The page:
Food Protection Trends - January 2011 - (Page 60)

Industry Products Harvard Apparatus also has electrofusion, femtomole cell injectors and ventilation and anesthesia products to advance your cell and tissue engineering experimentation. Harvard Apparatus 800.272.2775 Holliston, MA Harvard Apparatus New Delivery System for Hand-held or Stereotaxic Mounting from Harvard Apparatus he Harvard Apparatus PHD ULTRA™ Nanomite Syringe Pump is lightweight, easy to hold and features foot pedal activation for hands-free injections. User-defined methods can be called up with the touch of the LCD touch screen. This feature enables new operators to easily retrieve and run any pre-defined delivery method, greatly enhancing injection repeatability and reducing the likelihood of user error. Though designed for fast bolus infusions, with high accuracy and precision, the PHD ULTRA™ Nanomite can easily deliver low nanoliter up to tens of ml/min injections with unmatched performance, particularly when combined with Harvard Apparatus micro needles as small as 37 gauge. The PHD ULTRA™ has flow ramping capability for superior spatially continuous volume injections into organs, muscle tissue, cells and neurons with minimal physiological impact. SDIX’s Salmonella Enteritidis Test Awarded AOAC Certification for Poultry Houses, Eggs, Chicken Rinses DIX has announced that its recently launched RapidChek® SELECT™ Salmonella Enteritidis (SE) test system has earned Performance-Tested MethodsSM (PTM) certification from the AOAC Research Institute (AOAC RI). The AOAC PTM certification validates RapidChek SELECT SE as equivalent to the FDA methodology for detecting SE in poultry house environments and pooled eggs. This new test can help the approximately 3,300 egg producing farmers meet the new FDA regulation that went into effect in July, 2010. The SDIX test performs significantly faster than the FDA’s Bacteriological Analytical Manual (BAM) method and other commercial tests, yielding results for environmental samples and eggs in only 2 days. The FDA method requires 5 days for environmental samples and 7 days for eggs. Other AOAC PTM-certified commercially available tests require considerably longer egg testing time to results. The SDIX test enables T S egg producers to comply with FDA regulations while getting the benefits of much shorter time-to-result, and thus enabling them to realize significant savings related to the cost of holding product. The AOAC PTM certification also demonstrated RapidChek SELECT’s equivalency to the USDAFSIS’ method for testing poultry meat products as performed on chicken carcass rinses. Poultry processors can couple the newly certified SE-specific test with SDIX’s AOAC PTM-certified Salmonella species test as a fast and cost-effective way to follow-up on positive results from this screening test. Zerlinde Johnson, AOAC Research Institute program manager, said, “In support of the egg industry’s need for validated analytical screening technologies for Salmonella Enteritidis, the AOAC Research Institute provides an independent third-party evaluation of technologies claiming to detect Salmonella Enteritidis. Peer-reviewed evaluations that support performance claims and demonstrate performance equivalent to, or better than, the FDA BAM method for Salmonella Enteritidis are granted AOAC Performance-Tested MethodsSM certification.” Tim Lawruk, food safety market manager at SDIX, said, “The RapidChek® SELECT™ SE test system can deliver results faster than the FDA BAM method but also adds increased sensitivity and accuracy. These combined benefits enable Be sure to mention, “I read about it in Food Protection Trends”! The publishers do not warrant, either expressly or by implication, the factual accuracy of the products or descriptions herein, nor do they so warrant any views or opinions offered by the manufacturer of said articles and products. 60 FOOD PROTECTION TRENDS | JANUARY 2011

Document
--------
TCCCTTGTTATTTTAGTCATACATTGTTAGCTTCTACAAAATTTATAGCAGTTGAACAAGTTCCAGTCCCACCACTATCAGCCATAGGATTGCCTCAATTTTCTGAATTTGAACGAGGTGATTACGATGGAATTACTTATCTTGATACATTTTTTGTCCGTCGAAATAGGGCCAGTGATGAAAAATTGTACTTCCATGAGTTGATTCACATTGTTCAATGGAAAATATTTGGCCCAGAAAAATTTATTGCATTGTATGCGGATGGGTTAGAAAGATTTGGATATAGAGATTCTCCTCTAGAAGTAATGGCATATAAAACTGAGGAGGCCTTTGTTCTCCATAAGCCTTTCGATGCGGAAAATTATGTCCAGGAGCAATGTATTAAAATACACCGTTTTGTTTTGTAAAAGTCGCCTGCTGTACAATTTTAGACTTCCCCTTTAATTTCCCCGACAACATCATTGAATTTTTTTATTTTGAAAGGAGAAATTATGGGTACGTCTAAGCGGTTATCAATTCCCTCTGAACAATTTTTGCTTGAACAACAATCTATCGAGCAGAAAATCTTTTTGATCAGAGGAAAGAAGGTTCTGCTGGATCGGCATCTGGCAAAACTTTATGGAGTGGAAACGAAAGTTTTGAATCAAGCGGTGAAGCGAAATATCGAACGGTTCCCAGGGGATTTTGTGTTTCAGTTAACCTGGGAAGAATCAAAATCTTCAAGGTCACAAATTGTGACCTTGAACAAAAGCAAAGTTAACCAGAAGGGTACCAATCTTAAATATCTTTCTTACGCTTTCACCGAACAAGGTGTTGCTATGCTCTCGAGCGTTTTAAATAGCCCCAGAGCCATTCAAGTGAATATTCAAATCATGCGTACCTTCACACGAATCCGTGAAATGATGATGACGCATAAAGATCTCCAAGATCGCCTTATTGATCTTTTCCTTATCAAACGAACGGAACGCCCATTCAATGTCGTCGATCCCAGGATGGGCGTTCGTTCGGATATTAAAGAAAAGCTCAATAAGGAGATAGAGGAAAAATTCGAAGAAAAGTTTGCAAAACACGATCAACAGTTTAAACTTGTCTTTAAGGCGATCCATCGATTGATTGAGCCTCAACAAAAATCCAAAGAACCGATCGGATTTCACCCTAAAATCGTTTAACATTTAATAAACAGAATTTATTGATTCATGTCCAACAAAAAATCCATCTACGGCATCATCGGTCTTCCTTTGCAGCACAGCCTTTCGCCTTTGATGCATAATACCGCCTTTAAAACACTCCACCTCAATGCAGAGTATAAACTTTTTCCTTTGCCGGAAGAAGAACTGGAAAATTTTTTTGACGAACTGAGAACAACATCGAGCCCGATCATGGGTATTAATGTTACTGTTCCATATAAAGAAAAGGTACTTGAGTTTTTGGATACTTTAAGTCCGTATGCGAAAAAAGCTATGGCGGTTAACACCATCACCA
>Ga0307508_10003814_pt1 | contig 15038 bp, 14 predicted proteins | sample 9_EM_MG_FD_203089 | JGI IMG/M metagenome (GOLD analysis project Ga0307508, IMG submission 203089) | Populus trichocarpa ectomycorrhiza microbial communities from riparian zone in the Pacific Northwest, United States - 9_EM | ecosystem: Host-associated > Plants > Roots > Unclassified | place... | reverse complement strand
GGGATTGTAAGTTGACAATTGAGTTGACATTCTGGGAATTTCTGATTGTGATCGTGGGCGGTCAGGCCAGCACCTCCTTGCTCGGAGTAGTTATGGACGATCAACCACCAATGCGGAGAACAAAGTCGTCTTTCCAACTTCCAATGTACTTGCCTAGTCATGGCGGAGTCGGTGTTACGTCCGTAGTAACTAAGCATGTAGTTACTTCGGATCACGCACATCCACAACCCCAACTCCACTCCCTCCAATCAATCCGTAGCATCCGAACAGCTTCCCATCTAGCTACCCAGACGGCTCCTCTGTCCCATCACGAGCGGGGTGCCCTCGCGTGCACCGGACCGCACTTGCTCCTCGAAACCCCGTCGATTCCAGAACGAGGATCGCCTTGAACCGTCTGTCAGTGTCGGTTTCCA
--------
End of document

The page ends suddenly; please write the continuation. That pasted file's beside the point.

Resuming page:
Table of Contents for the Digital Edition of Food Protection Trends - January 2011

Food Protection Trends - January 2011
Table of Contents
A Note from the FPT Scientific Editor
Sustaining Members
Reflections of Your President
Commentary from the Executive Director
Consumer Knowledge and Handling of Tree Nuts: Food Safety Implications
Potential Change in Performance-Based Dairy Farm Inspection Frequency Resulting from Increased Reporting Frequency for Bulk Tank Unpasteurized Milk Somatic Cell Count Results
Executive Summary: The Significance of Non-O157 Shiga Toxin-Producing Escherichia coli in Food
Highlights from the China International Food Safety & Quality Conference + Expo 2010
FPT Instructions for Authors
IAFP 2011 Award Nominations
Executive Board Meeting Topics
New Members
What’s Happening in Food Safety
Industry Products
Coming Events
Advertising Index
Journal of Food Protection Table of Contents
Audiovisual Library Order Form
Booklet Order Form
Membership Application
Celebrating 100 Years of IAFP: Pre-1940

Food Protection Trends - January 2011